Paradox: A statement that seems self-contradictory or nonsensical on the surface but that, upon closer examination, may express an underlying truth. A rhetorical figure, paradox provokes the reader or audience to see something in a new way. A paradox formed by the juxtaposition of two opposite or apparently contradictory words is an oxymoron.
The New Critics used the term paradox more broadly to refer to unexpected deviations from ordinary discourse. Cleanth Brooks, for instance, maintained in his essay “The Language of Poetry” (1942) that “paradox is the language appropriate and inevitable to poetry.”
EXAMPLES: The zen koan, “What is the sound of one hand clapping?”
Speaking of the immense losses his forces sustained in defeating the Romans at Asculum (279 B.C.), Pyrrhus, King of Epirus, is reported to have said, “One more such victory and we are lost.” By contrast, an unidentified U.S. major in Vietnam, questioned by reporter Peter Arnett about the use of heavy artillery against the provincial capital of Bến Tre, claimed, “It became necessary to destroy the town to save it” (Feb. 7, 1968).
The metaphysical poets made frequent use of paradox; for instance, the speaker of John Donne’s poem “Lovers’ Infiniteness” (1633) tells his beloved:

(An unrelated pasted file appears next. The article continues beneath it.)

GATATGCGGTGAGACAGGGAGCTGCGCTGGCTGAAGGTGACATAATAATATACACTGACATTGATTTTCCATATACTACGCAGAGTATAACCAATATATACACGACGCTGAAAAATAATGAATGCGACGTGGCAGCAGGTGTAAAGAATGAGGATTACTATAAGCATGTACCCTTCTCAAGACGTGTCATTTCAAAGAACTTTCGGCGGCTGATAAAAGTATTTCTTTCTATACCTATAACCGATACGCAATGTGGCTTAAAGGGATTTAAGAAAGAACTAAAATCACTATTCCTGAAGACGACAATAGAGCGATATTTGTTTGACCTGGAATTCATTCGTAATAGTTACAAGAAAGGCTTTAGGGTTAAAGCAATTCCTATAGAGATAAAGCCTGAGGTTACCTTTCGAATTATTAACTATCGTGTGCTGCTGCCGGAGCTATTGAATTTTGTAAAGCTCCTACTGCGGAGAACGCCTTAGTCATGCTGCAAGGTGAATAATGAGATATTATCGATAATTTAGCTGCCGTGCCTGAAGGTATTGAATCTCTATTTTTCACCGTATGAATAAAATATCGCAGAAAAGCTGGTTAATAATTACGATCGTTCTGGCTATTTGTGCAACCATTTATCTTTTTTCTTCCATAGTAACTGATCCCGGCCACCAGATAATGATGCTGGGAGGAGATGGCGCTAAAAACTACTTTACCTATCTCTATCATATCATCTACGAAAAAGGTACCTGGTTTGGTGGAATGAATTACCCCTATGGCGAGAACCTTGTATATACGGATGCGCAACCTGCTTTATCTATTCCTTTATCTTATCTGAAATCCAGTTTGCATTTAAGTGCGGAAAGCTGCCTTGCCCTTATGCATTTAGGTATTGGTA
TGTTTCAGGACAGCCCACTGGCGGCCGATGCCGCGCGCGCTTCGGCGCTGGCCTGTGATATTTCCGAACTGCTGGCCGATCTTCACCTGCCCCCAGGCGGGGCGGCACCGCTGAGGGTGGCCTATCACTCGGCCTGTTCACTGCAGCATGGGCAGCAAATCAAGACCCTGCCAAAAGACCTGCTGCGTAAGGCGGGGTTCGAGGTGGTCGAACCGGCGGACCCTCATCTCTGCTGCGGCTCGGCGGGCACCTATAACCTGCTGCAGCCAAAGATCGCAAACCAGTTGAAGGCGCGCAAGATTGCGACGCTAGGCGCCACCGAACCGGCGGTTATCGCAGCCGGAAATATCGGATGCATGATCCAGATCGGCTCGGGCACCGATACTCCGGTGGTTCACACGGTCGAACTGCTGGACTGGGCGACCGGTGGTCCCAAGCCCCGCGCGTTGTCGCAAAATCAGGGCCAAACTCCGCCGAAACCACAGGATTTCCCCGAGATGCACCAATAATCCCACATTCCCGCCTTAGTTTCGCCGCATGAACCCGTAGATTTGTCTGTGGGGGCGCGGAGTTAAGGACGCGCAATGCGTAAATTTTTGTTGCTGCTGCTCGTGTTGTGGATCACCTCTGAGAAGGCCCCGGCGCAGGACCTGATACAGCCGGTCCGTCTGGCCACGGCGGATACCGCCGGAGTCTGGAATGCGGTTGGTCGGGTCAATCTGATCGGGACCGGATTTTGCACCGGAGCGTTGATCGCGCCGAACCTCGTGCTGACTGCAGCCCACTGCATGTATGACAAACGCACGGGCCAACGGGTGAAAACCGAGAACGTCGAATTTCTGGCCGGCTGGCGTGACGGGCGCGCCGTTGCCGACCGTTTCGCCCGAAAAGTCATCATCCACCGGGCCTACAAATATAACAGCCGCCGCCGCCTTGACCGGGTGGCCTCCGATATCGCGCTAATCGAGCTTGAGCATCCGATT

Thou canst not every day give me thy heart;
If thou canst give it, then thou never gavest it… .
Death is often the subject of paradoxical statements. For instance, in Piers Anthony’s fantasy novel On a Pale Horse (1983), the seller of the Deathstone claims it “advises the wearer of the proximity of termination, by darkening. The speed and intensity of the change notifies you of the potential circumstance of your demise — in plenty of time for you to avoid it.” In Don DeLillo’s postmodernist novel Zero K (2016), the first-person narrator observes, “At some point in the future, death will become unacceptable even as the life of the planet becomes more fragile,” and another character comments, “What’s the point of living if we don’t die at the end of it?”